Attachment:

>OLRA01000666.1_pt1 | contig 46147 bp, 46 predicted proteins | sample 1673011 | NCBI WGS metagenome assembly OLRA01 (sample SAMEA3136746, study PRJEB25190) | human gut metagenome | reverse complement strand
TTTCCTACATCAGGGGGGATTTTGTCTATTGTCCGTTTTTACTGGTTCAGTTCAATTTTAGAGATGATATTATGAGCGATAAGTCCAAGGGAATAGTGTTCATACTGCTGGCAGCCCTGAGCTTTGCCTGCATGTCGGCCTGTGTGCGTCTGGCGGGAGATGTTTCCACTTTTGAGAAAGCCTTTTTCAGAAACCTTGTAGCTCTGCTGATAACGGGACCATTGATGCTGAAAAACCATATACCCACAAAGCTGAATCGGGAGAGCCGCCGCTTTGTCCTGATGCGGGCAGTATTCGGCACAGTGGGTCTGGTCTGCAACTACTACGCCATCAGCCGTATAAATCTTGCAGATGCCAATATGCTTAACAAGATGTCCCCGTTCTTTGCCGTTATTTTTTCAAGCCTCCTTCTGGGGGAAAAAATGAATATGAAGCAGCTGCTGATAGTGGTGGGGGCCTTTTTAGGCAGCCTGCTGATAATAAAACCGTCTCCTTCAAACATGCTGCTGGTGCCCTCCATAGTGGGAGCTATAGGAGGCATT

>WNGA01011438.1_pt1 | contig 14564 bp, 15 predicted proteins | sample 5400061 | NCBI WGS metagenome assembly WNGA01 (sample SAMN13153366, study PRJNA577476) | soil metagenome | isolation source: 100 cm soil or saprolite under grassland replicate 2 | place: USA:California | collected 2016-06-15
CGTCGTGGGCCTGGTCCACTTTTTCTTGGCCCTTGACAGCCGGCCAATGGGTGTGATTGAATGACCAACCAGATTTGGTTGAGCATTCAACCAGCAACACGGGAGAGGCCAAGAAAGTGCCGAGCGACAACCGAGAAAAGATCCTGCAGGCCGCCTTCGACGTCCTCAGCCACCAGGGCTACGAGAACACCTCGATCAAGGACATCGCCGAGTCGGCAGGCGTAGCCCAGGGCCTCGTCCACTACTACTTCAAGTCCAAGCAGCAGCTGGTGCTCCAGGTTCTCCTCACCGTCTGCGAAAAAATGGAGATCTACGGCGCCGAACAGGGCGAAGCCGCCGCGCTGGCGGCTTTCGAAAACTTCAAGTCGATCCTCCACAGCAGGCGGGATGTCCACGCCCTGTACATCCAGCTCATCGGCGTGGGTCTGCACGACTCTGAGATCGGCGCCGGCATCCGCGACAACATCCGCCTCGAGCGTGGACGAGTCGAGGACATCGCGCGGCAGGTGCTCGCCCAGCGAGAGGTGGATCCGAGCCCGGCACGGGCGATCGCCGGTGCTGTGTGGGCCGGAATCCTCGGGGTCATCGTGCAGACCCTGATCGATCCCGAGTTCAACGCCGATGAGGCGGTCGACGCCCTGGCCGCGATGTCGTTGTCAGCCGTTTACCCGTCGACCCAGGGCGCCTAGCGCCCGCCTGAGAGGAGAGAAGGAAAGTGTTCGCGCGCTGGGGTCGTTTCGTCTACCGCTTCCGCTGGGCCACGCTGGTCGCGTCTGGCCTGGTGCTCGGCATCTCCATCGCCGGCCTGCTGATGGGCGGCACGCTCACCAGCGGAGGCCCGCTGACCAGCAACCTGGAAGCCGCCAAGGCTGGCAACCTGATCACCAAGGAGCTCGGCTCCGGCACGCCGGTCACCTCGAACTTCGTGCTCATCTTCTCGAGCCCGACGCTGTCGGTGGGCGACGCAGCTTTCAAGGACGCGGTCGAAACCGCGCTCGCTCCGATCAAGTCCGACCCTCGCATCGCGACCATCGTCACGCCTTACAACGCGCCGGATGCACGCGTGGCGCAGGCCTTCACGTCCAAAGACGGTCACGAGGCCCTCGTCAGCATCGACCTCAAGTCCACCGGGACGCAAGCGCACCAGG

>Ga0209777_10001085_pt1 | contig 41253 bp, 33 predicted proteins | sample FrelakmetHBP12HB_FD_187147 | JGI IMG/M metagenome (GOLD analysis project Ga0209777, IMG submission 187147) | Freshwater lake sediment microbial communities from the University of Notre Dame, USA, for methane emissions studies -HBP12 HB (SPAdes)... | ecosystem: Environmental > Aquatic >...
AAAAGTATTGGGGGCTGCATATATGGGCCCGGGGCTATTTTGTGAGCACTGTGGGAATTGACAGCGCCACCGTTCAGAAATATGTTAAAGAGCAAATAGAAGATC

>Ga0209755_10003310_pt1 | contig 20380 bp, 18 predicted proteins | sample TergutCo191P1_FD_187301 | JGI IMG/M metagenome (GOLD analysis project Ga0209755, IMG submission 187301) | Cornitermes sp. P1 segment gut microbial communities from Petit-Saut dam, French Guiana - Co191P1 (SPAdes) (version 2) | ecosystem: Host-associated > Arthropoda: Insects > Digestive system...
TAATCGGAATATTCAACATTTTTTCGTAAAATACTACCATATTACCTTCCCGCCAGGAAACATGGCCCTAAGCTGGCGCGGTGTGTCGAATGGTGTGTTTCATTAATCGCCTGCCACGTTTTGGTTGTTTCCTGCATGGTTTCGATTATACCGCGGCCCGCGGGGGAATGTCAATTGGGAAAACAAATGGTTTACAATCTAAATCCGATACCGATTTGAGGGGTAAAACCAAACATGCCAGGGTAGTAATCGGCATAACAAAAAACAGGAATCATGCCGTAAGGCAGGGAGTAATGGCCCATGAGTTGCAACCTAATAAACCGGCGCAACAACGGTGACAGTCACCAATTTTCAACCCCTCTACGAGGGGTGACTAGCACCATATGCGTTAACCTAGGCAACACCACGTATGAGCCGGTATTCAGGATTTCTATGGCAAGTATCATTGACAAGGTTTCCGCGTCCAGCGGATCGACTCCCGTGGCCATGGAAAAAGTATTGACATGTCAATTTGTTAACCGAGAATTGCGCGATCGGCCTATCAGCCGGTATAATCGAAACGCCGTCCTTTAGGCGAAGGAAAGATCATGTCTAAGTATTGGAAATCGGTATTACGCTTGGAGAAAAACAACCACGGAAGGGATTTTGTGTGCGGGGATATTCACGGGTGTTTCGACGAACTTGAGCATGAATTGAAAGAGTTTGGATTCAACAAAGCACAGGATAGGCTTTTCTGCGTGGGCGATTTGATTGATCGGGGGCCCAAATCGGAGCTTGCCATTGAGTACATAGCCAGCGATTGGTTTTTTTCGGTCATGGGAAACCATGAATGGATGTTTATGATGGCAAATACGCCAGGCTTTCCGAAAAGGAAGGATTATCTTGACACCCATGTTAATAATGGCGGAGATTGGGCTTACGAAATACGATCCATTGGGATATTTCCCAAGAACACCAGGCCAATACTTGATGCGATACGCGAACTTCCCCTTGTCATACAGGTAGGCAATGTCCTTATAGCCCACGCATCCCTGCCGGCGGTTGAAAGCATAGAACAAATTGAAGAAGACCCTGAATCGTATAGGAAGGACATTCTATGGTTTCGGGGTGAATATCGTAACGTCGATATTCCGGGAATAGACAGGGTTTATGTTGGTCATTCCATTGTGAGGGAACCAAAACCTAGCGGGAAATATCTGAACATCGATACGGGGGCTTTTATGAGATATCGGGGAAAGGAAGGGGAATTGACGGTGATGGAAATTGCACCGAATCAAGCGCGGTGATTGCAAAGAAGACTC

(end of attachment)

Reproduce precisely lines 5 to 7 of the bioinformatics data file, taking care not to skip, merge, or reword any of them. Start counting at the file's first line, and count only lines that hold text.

>Ga0209777_10001085_pt1 | contig 41253 bp, 33 predicted proteins | sample FrelakmetHBP12HB_FD_187147 | JGI IMG/M metagenome (GOLD analysis project Ga0209777, IMG submission 187147) | Freshwater lake sediment microbial communities from the University of Notre Dame, USA, for methane emissions studies -HBP12 HB (SPAdes)... | ecosystem: Environmental > Aquatic >...
AAAAGTATTGGGGGCTGCATATATGGGCCCGGGGCTATTTTGTGAGCACTGTGGGAATTGACAGCGCCACCGTTCAGAAATATGTTAAAGAGCAAATAGAAGATC

>Ga0209755_10003310_pt1 | contig 20380 bp, 18 predicted proteins | sample TergutCo191P1_FD_187301 | JGI IMG/M metagenome (GOLD analysis project Ga0209755, IMG submission 187301) | Cornitermes sp. P1 segment gut microbial communities from Petit-Saut dam, French Guiana - Co191P1 (SPAdes) (version 2) | ecosystem: Host-associated > Arthropoda: Insects > Digestive system...